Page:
This herbal is a very good source of iron which is a mineral that plays many vital roles in the body. CS has traditionally been noted to be of benefit for digestive system and also has anti-carcinogenic properties [25]. Moreover, Cumin fruit has been used to stimulate breast milk production in Iranian traditional medicine [26]. The nutrient composition of seed depending on the raw material source and the storage conditions. Many studies have shown that the protein content of FS varies between 27.42–42%, and However, the oil content was low, below 10%, Linolenic acid (18: 3) was present at low relative level (below 1.0%) [27], totalcarbohydrate 56.14%, neutral detergent fiber 18.62%, acid detergent fiber % 4.38 and hemi cellulose 14.24% [28]. The chemical composition of FS and CS respectively contained on dry matter basis (DM) 91.11 and 92.43%, crude protein (CP) 29.49 and 19.64%, ether extract (EE) 3.86 and 15.68%, crude ash (CA) 3.23 and 6.95% ME 2373.67 and 2461.07 kcal/kg. Chemicalcomposition of FS and CS seeds are presented in Table 1.

As can be seen in Table 1, crude cellulose content of FCS and CS and was 6.20 and 11.23% depending on the crust ratio in the seed. The chemical composition of FS and CS respectively contained on dry matter basis (DM) 91.11 and 92.43%, crude protein (CP) 29.49 and 19.64%, ether extract (EE) 3.86 and 15.68%, crude ash (CA) 3.23 and 6.95% ME 2373.67 and 2461.07 kcal/kg (Table 1).

The crude protein of FS is higher than the CS. However, the ether extract, cellulose, crude ash, ADF and NDF content of the CS was higher compared with the FS.

In addition to the crude protein content of over 29%, fenugreek seeds are increasingly replacing plant-based meal feeds with its nutrient profile.

Experimental rations were as follows: control Concentrate feed mixture-(CFM) and CFM consisted of 31% barley, 32% wheat, 30% sunflower meal, treated 5% Fenugreek seed 1% marble powder, 0.75% salt and 0.25% vitamin+ mineral mix (Figure 3) [29].

Figure 3.

Concentrate feed mixture (CFM).

3.1 The use of aromatic seeds in buffaloes

To summarize thousands of studies on aromatic seeds in this review it does not seem possible. Therefore, this chapter focuses only on the most important aromatic seeds those can be considered in buffaloes feeding.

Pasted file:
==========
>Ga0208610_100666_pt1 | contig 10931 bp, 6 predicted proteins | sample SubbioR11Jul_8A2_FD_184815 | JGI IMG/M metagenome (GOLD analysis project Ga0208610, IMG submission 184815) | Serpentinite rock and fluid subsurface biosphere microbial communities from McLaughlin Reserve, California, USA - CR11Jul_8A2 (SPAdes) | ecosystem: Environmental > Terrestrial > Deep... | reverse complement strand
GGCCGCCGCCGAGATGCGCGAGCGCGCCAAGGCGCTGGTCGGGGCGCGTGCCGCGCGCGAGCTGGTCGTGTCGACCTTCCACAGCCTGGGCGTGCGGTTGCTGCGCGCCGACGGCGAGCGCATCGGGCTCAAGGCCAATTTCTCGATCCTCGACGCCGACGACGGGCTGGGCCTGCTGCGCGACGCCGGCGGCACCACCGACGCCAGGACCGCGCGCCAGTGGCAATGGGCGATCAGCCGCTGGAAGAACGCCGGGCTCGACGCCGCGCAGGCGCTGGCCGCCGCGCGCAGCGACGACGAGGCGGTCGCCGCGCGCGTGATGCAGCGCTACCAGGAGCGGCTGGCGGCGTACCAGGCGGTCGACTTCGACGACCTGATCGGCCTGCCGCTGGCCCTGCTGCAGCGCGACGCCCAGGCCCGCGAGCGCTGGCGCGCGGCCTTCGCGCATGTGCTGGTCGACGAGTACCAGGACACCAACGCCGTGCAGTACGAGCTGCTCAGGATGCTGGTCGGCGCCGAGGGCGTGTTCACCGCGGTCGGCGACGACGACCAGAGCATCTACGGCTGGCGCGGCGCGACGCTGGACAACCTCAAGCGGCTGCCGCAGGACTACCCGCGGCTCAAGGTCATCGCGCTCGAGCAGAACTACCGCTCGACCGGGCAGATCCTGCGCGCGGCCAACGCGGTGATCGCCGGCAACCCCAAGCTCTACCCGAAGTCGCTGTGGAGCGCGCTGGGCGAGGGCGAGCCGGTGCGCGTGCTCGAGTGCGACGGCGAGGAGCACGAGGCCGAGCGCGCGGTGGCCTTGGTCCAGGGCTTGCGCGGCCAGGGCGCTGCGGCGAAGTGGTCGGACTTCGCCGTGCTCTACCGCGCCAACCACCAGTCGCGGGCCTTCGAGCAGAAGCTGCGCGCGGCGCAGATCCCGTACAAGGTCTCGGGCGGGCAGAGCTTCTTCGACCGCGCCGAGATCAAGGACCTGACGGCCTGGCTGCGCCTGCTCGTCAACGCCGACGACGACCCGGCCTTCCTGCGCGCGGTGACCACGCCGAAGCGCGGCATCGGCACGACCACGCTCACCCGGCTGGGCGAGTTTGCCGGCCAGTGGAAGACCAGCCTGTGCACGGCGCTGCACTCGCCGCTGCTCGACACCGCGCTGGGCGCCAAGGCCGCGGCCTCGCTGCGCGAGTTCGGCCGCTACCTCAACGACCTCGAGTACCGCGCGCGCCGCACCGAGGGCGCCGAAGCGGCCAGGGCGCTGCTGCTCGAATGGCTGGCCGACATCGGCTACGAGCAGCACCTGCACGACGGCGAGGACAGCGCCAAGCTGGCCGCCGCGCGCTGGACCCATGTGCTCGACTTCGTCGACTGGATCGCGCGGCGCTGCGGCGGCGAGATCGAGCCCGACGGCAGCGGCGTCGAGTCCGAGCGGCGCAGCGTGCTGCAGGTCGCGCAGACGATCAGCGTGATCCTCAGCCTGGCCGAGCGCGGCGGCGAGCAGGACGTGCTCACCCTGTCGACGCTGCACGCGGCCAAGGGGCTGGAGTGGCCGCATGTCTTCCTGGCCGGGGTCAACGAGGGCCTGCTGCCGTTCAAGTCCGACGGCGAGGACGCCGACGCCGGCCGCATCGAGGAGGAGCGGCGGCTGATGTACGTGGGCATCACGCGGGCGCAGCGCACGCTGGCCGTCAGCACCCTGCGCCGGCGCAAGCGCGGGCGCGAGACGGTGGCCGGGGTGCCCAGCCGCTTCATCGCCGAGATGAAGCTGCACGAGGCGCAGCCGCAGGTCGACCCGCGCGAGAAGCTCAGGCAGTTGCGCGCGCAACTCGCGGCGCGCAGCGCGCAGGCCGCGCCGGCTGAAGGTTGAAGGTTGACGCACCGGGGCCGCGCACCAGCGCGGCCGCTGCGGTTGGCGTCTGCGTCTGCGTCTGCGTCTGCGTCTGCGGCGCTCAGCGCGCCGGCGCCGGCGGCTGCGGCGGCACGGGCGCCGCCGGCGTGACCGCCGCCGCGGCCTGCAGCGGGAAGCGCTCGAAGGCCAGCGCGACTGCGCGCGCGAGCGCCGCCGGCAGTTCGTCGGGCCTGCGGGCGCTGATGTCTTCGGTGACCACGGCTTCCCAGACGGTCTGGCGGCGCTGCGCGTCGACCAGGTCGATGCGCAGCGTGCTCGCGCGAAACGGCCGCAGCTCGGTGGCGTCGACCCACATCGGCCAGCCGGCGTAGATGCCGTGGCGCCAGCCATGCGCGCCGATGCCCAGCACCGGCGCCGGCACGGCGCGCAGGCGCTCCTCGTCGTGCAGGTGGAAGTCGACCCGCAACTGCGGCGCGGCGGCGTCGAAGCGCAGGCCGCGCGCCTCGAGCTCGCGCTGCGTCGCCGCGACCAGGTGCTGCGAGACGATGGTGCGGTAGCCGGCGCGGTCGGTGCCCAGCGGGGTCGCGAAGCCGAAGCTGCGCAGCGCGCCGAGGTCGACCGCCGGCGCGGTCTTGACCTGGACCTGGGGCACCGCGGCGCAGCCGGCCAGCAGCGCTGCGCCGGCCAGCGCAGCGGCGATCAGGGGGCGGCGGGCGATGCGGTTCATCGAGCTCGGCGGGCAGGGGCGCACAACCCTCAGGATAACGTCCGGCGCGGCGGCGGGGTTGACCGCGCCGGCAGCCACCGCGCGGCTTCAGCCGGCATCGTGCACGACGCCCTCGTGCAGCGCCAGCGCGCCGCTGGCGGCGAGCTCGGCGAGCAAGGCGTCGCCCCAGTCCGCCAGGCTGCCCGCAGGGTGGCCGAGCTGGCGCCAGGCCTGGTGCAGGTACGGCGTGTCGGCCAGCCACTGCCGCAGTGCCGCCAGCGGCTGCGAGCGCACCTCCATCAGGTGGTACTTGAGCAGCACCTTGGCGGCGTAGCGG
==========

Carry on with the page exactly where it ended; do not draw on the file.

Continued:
3.2 The effects of aromatic seeds on dry matter intake

Daily intake of dry matter (DM) in an animal defines its capability of feed consumption. Dry matter consumption; It is affected by factors such as animal factor, environmental factor and feed [1]. Positive effects of aromatic seeds on dry matter intake in buffaloes have been reported by some researchers. When studies on milk buffaloes were examined, it was seen that aromatic seeds were used in early lactation buffalo rations.

Değirmencioglu et al. [29] 24 lactating Anatolian buffaloes at lactation stage 30–45 days of lactation were randomly selected and distributed into two different groups with 12animals in each group. Animals in Group I fed by control ration and in Group II fed by control ration plus fenugreek seeds (GFS) 50 g kg−1. In a related study, Total DM consumption in group 2 was higher than in the control group 1 (5.92% (P < 0:05)); it was determined that the grinding fenugreek seeds (GFS) at a level of 5% had a significant effect on dry matter consumption (0.83 kg/day) in buffalo rations (Table 2) [29].

FeedDMOMCPEECECANFEADFNDFME (kcal kg−1)
Fen.91.1187.8829.493.866.203.2348.3311.5014.442373.67
Cum.92,4385.4819.6415.6811.236.9538.9320.6644.902461.07

Table 1.

Chemical composition of fenugreek [29] and cumin seeds [30] DM (%).

Cumin DM: Dry Matter; OM: Organic Matter; CP: Crude Protein; EE: Ether Extract; CE: Cellulose; CA: Crude Ash; NFE: Nitrogen Free Extract; ADF: Acid Detergent-Fiber; NDF: Neutral Detergent Fiber; ADL: Acid Detergent Lignin; ME: Metabolizable Energy calculated according to the equation of [31].

ParameterGroupsSignificance
Group I (Control) n = 125% (GFS)1 Group II
n = 12
Total DM intake213.17 ± 0.4114.00 ± 0.34*
Milkyield (kg d−1)7.34 ± 0.248.01 ± 0.19**
Fat (%)5.80 ± 0.196.06 ± 0.17NS
SNF (%)10.18 ± 0.0510.30 ± 0.04NS
Protein (%)4.95 ± 0.155.11 ± 0.21NS
SCC(x log10 mL−1)60.35 ± 6.8353.70 ± 7.57NS

Table 2.

The effects of grounding fenugreek seeds on the performance of Anatolian water buffalo (mean ± SE) [29].

Ground fenugreek seed (GFS).


Total DM intake values for buffaloes were not added to pasture consumption. 4% FCM = 4% fat-corrected milk; SNF=Solids-not-fat; SCC = Somatic Cell Count; SE = Standard error, NS = Not significant; The difference between the treatment was significant at P = 5% (*) and 1% (**) level, respectively.